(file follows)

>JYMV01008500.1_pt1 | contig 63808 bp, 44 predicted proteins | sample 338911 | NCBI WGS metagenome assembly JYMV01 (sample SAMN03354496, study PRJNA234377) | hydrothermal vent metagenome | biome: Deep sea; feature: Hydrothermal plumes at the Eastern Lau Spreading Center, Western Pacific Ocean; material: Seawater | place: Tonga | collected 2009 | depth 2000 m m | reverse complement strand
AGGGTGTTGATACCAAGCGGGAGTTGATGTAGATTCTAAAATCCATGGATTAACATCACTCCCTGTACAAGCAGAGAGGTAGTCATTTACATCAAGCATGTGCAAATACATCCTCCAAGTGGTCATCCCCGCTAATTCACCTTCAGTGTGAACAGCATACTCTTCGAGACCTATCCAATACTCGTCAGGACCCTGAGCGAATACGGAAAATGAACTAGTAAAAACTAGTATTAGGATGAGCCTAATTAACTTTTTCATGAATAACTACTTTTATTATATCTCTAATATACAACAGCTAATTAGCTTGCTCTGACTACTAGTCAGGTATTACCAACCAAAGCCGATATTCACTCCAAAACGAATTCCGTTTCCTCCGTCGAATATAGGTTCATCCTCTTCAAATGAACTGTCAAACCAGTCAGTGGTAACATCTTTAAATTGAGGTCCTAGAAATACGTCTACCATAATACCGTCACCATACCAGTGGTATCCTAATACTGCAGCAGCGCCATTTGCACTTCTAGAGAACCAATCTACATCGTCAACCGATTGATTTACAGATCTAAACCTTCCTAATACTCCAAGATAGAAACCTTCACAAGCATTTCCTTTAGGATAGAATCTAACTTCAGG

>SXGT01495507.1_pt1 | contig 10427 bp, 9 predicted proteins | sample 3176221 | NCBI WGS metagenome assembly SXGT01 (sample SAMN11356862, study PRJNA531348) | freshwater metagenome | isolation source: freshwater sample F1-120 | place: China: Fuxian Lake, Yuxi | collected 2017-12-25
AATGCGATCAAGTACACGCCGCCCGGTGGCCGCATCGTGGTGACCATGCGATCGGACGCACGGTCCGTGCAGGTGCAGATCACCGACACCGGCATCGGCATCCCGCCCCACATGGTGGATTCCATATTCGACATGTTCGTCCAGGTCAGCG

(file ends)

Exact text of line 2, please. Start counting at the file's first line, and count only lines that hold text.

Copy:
AGGGTGTTGATACCAAGCGGGAGTTGATGTAGATTCTAAAATCCATGGATTAACATCACTCCCTGTACAAGCAGAGAGGTAGTCATTTACATCAAGCATGTGCAAATACATCCTCCAAGTGGTCATCCCCGCTAATTCACCTTCAGTGTGAACAGCATACTCTTCGAGACCTATCCAATACTCGTCAGGACCCTGAGCGAATACGGAAAATGAACTAGTAAAAACTAGTATTAGGATGAGCCTAATTAACTTTTTCATGAATAACTACTTTTATTATATCTCTAATATACAACAGCTAATTAGCTTGCTCTGACTACTAGTCAGGTATTACCAACCAAAGCCGATATTCACTCCAAAACGAATTCCGTTTCCTCCGTCGAATATAGGTTCATCCTCTTCAAATGAACTGTCAAACCAGTCAGTGGTAACATCTTTAAATTGAGGTCCTAGAAATACGTCTACCATAATACCGTCACCATACCAGTGGTATCCTAATACTGCAGCAGCGCCATTTGCACTTCTAGAGAACCAATCTACATCGTCAACCGATTGATTTACAGATCTAAACCTTCCTAATACTCCAAGATAGAAACCTTCACAAGCATTTCCTTTAGGATAGAATCTAACTTCAGG